Yes, where an ad appears does matter
The right environment makes a difference in an ad’s reception
By Diego Vasquez July 22, 2014
Context matters. That’s the conclusion of a new report on the effectiveness of online advertising, which found that the context in which an ad is presented makes a huge difference in its perception. The study found that an ad received a more favorable reaction when it appeared on a site associated with a trusted brand or publisher. Ads that appeared on sites with lower brand recognition and trust scored much lower in perception. The study suggests that perhaps a human element is necessary in placing ad buys to ferret out the most trusted site as opposed to the best deal, at a time when ad buying is moving toward increased automation. Programmatic buying, which is essentially an automated way to buy display advertising, loses that human element that can be the difference between choosing a trusted site and one where the cost is lower but the ad’s resonance is higher. Millward Brown Digital’s Joline McGoldrick, director of research, and Hannah Pavalow, senior research analyst, talk to Media Life about ad perceptions, the advantage of the human touch, and how to find a wellreceived publisher.
What’s the most interesting or most surprising thing you learned from this study?
McGoldrick: Sometimes the most surprising thing is how you can quantify your intuitions. This idea we got to–that all sites are not equal–ultimately becomes the most important finding. It really does matter, and coming back to that is really important. So to me supporting your intuition is the most important thing.
Pavalow: It was also really interesting the positioning of the site’s brand as being important to the ad experience, not just the advertisers’ brand. That was a little different in the way people were thinking about brands and what matters.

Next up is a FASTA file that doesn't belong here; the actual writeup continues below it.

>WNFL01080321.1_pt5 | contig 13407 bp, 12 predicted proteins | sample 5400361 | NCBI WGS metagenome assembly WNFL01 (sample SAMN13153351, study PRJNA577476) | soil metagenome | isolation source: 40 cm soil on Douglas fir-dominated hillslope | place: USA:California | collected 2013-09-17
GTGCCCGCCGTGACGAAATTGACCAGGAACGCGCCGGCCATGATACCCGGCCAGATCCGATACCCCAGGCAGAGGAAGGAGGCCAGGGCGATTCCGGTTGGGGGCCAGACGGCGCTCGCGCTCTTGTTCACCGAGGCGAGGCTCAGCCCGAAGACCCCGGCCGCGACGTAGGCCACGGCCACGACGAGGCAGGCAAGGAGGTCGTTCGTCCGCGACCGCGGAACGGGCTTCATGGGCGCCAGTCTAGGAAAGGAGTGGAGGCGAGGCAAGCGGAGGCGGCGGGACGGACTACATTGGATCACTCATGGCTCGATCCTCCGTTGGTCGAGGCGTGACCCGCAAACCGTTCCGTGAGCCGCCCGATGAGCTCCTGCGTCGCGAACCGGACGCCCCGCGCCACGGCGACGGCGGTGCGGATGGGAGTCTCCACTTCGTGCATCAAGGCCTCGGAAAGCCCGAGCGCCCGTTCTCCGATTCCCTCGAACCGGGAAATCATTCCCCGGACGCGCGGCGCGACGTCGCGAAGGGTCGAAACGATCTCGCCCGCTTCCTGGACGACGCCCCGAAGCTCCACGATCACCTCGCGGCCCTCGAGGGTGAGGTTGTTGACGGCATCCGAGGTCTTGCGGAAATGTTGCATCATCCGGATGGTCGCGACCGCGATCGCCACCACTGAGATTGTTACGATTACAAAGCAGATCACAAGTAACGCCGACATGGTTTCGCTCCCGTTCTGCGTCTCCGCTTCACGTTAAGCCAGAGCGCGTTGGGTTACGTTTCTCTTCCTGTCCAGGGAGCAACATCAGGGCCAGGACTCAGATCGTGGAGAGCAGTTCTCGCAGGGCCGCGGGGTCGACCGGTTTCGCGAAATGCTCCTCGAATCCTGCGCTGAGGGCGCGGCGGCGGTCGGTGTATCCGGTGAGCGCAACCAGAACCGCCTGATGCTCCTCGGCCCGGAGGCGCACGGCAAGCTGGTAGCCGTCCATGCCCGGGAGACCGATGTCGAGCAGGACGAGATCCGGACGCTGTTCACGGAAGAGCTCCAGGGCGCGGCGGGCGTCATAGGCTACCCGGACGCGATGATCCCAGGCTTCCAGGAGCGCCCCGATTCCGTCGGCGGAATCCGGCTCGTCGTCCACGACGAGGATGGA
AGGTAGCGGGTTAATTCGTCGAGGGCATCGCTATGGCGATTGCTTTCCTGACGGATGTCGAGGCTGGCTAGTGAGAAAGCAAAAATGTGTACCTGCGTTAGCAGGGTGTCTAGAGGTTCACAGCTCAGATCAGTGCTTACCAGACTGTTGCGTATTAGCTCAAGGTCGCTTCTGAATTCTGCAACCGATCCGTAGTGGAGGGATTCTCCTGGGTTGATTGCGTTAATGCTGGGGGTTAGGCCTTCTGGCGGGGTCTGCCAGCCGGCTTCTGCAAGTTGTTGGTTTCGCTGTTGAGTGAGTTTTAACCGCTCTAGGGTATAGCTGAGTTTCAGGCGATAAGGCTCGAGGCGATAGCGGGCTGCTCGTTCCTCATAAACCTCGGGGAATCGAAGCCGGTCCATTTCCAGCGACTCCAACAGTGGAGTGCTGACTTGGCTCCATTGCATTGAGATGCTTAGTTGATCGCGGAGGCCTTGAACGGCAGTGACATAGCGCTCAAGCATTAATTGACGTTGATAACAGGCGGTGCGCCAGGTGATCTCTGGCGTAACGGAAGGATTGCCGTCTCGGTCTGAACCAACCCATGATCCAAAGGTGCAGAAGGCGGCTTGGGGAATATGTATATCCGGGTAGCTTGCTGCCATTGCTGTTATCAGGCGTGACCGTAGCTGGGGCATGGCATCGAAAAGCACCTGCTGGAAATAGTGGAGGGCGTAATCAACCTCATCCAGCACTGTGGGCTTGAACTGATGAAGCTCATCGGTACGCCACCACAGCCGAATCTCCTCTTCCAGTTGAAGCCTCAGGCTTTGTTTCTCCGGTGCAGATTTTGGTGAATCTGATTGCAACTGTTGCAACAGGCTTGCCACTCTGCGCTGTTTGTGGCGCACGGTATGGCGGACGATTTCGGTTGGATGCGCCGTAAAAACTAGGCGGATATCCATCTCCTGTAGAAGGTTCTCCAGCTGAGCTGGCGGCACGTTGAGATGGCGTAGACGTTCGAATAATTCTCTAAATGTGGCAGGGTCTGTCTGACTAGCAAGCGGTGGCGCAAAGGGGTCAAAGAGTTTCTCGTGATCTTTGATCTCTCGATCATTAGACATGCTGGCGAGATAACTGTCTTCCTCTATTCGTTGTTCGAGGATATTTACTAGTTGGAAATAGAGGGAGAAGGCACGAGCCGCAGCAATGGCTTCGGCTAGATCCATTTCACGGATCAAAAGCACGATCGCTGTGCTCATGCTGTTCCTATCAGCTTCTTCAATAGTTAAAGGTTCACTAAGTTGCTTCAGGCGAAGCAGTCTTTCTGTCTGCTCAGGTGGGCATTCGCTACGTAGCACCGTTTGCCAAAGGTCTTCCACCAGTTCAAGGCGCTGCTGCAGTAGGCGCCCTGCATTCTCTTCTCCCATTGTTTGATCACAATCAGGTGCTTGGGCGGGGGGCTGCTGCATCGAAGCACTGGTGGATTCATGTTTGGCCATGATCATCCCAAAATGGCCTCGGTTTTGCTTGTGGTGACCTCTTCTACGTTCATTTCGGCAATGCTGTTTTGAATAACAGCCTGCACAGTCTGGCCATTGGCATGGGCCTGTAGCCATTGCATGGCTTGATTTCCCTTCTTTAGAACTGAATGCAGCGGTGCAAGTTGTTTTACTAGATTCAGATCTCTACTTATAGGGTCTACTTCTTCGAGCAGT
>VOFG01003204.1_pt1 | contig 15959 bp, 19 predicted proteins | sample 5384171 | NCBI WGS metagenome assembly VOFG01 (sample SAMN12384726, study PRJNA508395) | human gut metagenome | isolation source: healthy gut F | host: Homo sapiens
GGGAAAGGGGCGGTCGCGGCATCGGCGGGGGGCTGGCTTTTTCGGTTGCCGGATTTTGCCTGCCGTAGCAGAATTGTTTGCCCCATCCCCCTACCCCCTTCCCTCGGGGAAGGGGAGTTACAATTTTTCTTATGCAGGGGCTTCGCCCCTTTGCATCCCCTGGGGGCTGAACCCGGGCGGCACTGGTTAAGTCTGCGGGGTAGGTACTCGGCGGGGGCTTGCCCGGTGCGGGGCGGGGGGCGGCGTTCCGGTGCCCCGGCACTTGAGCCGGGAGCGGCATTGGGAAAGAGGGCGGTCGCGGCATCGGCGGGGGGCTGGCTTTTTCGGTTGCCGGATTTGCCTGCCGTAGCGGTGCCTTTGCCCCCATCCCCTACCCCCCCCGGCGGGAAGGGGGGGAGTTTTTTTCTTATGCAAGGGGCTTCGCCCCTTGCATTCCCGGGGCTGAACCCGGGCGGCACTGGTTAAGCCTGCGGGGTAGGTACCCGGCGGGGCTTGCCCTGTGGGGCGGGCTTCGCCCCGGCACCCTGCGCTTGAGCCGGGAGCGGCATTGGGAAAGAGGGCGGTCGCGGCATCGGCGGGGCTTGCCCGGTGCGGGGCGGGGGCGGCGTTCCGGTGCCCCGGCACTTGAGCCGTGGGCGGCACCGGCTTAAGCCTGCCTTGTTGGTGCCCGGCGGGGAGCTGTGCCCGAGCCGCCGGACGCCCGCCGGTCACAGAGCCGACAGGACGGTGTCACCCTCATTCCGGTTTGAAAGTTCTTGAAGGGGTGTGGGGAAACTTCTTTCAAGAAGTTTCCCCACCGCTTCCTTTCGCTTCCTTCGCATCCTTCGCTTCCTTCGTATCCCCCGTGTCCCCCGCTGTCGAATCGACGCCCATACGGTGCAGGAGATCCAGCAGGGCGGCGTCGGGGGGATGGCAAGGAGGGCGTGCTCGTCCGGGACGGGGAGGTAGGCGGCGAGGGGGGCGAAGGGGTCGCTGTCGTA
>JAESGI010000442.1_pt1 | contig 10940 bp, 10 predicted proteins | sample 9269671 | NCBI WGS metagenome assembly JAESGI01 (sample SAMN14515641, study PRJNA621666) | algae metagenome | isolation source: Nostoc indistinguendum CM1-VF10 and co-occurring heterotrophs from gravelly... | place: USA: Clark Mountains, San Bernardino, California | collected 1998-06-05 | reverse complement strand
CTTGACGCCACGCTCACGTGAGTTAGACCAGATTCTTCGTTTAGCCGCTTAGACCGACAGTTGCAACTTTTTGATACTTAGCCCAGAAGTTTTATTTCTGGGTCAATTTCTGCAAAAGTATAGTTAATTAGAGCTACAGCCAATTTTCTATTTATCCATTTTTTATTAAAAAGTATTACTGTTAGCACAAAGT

What’s the most important thing media buyers can take from it?
McGoldrick: There are a lot of things media buyers are intuitively doing, and this gives them tools to back up those intuitions. Having numbers to give you better comparisons, you can actually measure it and see what might work best for the brand you’re trying to advertise.
Why do you argue that brand perception, power and differentiation should be given equal consideration to audience and reach in digital ad buying?
McGoldrick: Those things, just like brand strength score, are affecting that experience. When you’re only optimizing based on the person you want to reach, you may be missing out.
Pavalow: The reach comes down to the “who,” and that’s important, but it’s basically how are we reaching them, how can we quantify the experience on that site? So then you can prepare them for a positive advertising experience. What is their receptivity on that site?
What is “meaningful difference” and how does it help foster trust in advertising?
Pavalow: When we’re talking about meaningful difference, there are a couple of components. One is it meets the needs of that person going there [to the site], and also differentiating it from the competitors. And also how top of mind is it? These are all measures of brand and strength of brand.